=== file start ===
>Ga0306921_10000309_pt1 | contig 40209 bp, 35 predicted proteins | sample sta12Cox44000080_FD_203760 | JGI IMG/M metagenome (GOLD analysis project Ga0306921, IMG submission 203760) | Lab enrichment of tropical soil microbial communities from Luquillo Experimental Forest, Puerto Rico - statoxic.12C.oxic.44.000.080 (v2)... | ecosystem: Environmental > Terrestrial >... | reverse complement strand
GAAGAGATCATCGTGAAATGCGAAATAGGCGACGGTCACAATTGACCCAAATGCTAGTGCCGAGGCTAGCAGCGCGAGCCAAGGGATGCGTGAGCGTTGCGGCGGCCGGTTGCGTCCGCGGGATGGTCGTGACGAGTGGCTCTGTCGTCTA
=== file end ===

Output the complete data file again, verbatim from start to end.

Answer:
>Ga0306921_10000309_pt1 | contig 40209 bp, 35 predicted proteins | sample sta12Cox44000080_FD_203760 | JGI IMG/M metagenome (GOLD analysis project Ga0306921, IMG submission 203760) | Lab enrichment of tropical soil microbial communities from Luquillo Experimental Forest, Puerto Rico - statoxic.12C.oxic.44.000.080 (v2)... | ecosystem: Environmental > Terrestrial >... | reverse complement strand
GAAGAGATCATCGTGAAATGCGAAATAGGCGACGGTCACAATTGACCCAAATGCTAGTGCCGAGGCTAGCAGCGCGAGCCAAGGGATGCGTGAGCGTTGCGGCGGCCGGTTGCGTCCGCGGGATGGTCGTGACGAGTGGCTCTGTCGTCTA